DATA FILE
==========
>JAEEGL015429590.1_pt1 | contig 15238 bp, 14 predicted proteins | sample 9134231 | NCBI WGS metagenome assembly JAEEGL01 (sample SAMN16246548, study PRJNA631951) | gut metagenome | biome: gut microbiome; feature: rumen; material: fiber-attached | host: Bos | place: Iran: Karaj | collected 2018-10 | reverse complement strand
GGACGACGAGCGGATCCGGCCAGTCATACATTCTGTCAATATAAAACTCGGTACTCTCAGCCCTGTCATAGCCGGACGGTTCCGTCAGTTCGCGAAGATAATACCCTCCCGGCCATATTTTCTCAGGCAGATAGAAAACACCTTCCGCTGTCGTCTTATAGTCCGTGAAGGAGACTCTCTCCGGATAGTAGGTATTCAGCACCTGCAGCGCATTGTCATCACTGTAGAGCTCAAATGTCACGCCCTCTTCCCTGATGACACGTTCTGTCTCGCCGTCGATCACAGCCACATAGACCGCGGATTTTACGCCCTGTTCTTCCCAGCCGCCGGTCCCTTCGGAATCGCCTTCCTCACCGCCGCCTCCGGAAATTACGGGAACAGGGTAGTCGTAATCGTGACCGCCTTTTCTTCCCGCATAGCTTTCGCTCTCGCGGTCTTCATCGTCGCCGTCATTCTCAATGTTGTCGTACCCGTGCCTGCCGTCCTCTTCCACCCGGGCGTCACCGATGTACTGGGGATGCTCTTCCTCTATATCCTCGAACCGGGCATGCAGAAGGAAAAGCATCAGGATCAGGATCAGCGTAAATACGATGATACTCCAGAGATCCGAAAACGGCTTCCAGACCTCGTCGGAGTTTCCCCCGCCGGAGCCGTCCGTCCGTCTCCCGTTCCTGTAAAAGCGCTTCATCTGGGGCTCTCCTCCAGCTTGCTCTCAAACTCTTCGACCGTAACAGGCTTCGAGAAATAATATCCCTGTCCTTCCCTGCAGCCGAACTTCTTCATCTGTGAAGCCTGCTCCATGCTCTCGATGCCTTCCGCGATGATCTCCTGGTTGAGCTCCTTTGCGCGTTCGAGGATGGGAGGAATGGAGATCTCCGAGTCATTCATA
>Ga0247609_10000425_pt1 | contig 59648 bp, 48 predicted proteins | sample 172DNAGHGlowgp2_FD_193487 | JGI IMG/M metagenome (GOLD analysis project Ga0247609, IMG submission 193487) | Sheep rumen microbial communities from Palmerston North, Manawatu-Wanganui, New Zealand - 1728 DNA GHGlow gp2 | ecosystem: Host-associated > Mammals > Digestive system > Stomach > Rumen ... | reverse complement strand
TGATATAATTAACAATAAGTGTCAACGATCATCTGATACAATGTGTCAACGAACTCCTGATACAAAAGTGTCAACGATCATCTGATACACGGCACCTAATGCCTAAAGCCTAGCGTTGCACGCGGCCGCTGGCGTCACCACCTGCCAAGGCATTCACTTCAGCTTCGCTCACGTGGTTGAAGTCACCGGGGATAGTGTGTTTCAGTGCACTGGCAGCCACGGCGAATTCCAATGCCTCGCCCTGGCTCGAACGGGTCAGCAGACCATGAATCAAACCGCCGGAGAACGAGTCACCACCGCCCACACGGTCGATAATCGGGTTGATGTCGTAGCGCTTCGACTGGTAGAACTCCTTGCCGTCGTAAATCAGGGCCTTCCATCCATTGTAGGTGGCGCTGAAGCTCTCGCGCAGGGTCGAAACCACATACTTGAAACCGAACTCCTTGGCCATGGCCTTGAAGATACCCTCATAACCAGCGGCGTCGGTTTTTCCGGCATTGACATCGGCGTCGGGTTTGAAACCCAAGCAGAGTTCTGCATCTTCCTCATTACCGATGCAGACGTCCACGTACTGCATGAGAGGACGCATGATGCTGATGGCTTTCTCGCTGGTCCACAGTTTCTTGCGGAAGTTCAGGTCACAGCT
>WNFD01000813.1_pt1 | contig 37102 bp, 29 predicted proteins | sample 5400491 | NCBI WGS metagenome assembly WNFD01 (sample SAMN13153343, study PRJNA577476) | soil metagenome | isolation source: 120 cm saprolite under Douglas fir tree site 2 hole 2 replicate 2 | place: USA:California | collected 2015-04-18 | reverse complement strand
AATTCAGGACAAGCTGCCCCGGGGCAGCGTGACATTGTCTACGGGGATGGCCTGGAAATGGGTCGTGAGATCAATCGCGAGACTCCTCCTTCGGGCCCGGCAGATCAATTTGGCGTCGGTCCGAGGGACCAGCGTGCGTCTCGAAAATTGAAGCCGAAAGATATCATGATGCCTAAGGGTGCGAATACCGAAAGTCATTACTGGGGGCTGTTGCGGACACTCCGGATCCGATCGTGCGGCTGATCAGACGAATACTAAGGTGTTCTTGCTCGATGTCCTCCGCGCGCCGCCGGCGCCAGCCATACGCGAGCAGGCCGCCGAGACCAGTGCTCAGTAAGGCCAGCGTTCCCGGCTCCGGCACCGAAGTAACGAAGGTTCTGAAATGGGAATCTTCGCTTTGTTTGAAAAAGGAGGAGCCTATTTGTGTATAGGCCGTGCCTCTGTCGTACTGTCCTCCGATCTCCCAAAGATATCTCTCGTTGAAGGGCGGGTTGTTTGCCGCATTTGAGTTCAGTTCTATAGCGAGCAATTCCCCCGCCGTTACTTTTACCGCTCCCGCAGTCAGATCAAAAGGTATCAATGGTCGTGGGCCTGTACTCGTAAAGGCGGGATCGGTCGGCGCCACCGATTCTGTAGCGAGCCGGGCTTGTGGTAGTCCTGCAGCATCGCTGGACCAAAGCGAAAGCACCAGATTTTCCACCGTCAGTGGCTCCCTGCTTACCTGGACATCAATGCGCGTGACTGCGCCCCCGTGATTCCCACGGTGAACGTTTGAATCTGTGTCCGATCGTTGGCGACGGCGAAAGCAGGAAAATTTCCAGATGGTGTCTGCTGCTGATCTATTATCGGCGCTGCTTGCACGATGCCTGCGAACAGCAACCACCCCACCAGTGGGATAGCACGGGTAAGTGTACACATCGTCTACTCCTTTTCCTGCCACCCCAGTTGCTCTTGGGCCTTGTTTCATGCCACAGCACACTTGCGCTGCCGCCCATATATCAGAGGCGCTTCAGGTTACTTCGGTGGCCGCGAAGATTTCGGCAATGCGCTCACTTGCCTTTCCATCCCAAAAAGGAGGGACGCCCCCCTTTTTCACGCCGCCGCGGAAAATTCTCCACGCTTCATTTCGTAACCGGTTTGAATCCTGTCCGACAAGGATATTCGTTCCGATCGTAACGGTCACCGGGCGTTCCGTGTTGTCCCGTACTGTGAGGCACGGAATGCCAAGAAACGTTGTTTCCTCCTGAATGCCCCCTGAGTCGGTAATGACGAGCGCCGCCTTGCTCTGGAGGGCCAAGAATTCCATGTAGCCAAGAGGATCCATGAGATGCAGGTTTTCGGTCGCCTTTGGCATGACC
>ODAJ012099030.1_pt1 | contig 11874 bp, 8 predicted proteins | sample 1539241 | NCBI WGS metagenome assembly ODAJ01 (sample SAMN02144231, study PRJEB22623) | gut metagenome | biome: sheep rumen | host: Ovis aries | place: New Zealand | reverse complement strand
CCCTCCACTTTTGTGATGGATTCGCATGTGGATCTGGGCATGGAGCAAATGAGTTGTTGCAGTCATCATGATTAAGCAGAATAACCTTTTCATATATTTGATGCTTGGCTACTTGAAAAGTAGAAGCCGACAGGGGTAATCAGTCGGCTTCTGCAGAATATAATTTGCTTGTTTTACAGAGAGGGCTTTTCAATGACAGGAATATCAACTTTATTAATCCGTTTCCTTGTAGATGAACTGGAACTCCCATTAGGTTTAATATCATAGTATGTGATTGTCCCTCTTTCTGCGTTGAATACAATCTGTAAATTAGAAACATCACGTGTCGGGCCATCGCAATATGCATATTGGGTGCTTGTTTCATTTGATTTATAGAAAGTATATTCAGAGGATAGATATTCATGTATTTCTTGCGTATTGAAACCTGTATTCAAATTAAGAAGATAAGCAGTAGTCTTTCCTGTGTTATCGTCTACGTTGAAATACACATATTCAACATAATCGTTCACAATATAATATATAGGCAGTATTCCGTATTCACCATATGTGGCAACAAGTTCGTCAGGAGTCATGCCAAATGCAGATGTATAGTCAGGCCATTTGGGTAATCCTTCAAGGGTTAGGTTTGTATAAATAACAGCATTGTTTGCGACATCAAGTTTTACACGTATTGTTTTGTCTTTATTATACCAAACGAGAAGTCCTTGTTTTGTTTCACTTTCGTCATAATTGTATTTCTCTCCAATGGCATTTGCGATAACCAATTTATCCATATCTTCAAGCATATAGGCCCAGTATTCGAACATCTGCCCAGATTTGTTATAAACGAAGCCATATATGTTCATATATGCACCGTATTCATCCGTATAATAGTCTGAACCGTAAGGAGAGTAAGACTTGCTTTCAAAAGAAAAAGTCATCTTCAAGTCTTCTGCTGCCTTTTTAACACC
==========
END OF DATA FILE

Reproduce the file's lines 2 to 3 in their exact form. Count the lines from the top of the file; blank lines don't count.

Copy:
GGACGACGAGCGGATCCGGCCAGTCATACATTCTGTCAATATAAAACTCGGTACTCTCAGCCCTGTCATAGCCGGACGGTTCCGTCAGTTCGCGAAGATAATACCCTCCCGGCCATATTTTCTCAGGCAGATAGAAAACACCTTCCGCTGTCGTCTTATAGTCCGTGAAGGAGACTCTCTCCGGATAGTAGGTATTCAGCACCTGCAGCGCATTGTCATCACTGTAGAGCTCAAATGTCACGCCCTCTTCCCTGATGACACGTTCTGTCTCGCCGTCGATCACAGCCACATAGACCGCGGATTTTACGCCCTGTTCTTCCCAGCCGCCGGTCCCTTCGGAATCGCCTTCCTCACCGCCGCCTCCGGAAATTACGGGAACAGGGTAGTCGTAATCGTGACCGCCTTTTCTTCCCGCATAGCTTTCGCTCTCGCGGTCTTCATCGTCGCCGTCATTCTCAATGTTGTCGTACCCGTGCCTGCCGTCCTCTTCCACCCGGGCGTCACCGATGTACTGGGGATGCTCTTCCTCTATATCCTCGAACCGGGCATGCAGAAGGAAAAGCATCAGGATCAGGATCAGCGTAAATACGATGATACTCCAGAGATCCGAAAACGGCTTCCAGACCTCGTCGGAGTTTCCCCCGCCGGAGCCGTCCGTCCGTCTCCCGTTCCTGTAAAAGCGCTTCATCTGGGGCTCTCCTCCAGCTTGCTCTCAAACTCTTCGACCGTAACAGGCTTCGAGAAATAATATCCCTGTCCTTCCCTGCAGCCGAACTTCTTCATCTGTGAAGCCTGCTCCATGCTCTCGATGCCTTCCGCGATGATCTCCTGGTTGAGCTCCTTTGCGCGTTCGAGGATGGGAGGAATGGAGATCTCCGAGTCATTCATA
>Ga0247609_10000425_pt1 | contig 59648 bp, 48 predicted proteins | sample 172DNAGHGlowgp2_FD_193487 | JGI IMG/M metagenome (GOLD analysis project Ga0247609, IMG submission 193487) | Sheep rumen microbial communities from Palmerston North, Manawatu-Wanganui, New Zealand - 1728 DNA GHGlow gp2 | ecosystem: Host-associated > Mammals > Digestive system > Stomach > Rumen ... | reverse complement strand